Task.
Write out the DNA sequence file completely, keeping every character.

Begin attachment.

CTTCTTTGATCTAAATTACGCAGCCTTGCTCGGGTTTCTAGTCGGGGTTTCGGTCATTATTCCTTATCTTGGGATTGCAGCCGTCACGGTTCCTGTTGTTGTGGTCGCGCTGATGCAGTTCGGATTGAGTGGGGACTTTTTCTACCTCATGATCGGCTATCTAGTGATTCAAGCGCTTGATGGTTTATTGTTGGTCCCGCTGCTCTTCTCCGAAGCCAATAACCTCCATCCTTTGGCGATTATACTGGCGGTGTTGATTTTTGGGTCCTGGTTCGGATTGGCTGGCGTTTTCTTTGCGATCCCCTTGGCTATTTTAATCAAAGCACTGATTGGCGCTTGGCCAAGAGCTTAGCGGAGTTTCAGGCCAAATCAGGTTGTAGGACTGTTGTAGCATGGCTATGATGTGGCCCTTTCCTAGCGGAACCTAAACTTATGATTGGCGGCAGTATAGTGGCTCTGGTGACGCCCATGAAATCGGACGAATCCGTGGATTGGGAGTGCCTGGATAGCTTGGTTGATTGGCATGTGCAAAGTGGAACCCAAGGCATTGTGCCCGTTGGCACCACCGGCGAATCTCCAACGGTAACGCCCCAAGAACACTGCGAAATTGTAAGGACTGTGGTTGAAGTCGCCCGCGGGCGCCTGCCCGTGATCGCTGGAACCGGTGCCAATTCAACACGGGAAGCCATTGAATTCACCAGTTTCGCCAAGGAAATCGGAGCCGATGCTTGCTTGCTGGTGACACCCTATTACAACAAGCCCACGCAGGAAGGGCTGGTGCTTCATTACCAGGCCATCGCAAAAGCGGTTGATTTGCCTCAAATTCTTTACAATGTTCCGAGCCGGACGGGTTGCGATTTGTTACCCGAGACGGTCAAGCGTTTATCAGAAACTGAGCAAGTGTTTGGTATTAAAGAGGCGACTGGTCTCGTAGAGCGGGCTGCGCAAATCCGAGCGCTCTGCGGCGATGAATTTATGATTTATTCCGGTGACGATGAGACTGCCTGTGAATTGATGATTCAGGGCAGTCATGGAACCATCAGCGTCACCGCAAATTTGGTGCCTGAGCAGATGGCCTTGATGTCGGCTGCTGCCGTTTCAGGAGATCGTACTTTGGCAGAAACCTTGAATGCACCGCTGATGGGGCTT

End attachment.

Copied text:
CTTCTTTGATCTAAATTACGCAGCCTTGCTCGGGTTTCTAGTCGGGGTTTCGGTCATTATTCCTTATCTTGGGATTGCAGCCGTCACGGTTCCTGTTGTTGTGGTCGCGCTGATGCAGTTCGGATTGAGTGGGGACTTTTTCTACCTCATGATCGGCTATCTAGTGATTCAAGCGCTTGATGGTTTATTGTTGGTCCCGCTGCTCTTCTCCGAAGCCAATAACCTCCATCCTTTGGCGATTATACTGGCGGTGTTGATTTTTGGGTCCTGGTTCGGATTGGCTGGCGTTTTCTTTGCGATCCCCTTGGCTATTTTAATCAAAGCACTGATTGGCGCTTGGCCAAGAGCTTAGCGGAGTTTCAGGCCAAATCAGGTTGTAGGACTGTTGTAGCATGGCTATGATGTGGCCCTTTCCTAGCGGAACCTAAACTTATGATTGGCGGCAGTATAGTGGCTCTGGTGACGCCCATGAAATCGGACGAATCCGTGGATTGGGAGTGCCTGGATAGCTTGGTTGATTGGCATGTGCAAAGTGGAACCCAAGGCATTGTGCCCGTTGGCACCACCGGCGAATCTCCAACGGTAACGCCCCAAGAACACTGCGAAATTGTAAGGACTGTGGTTGAAGTCGCCCGCGGGCGCCTGCCCGTGATCGCTGGAACCGGTGCCAATTCAACACGGGAAGCCATTGAATTCACCAGTTTCGCCAAGGAAATCGGAGCCGATGCTTGCTTGCTGGTGACACCCTATTACAACAAGCCCACGCAGGAAGGGCTGGTGCTTCATTACCAGGCCATCGCAAAAGCGGTTGATTTGCCTCAAATTCTTTACAATGTTCCGAGCCGGACGGGTTGCGATTTGTTACCCGAGACGGTCAAGCGTTTATCAGAAACTGAGCAAGTGTTTGGTATTAAAGAGGCGACTGGTCTCGTAGAGCGGGCTGCGCAAATCCGAGCGCTCTGCGGCGATGAATTTATGATTTATTCCGGTGACGATGAGACTGCCTGTGAATTGATGATTCAGGGCAGTCATGGAACCATCAGCGTCACCGCAAATTTGGTGCCTGAGCAGATGGCCTTGATGTCGGCTGCTGCCGTTTCAGGAGATCGTACTTTGGCAGAAACCTTGAATGCACCGCTGATGGGGCTT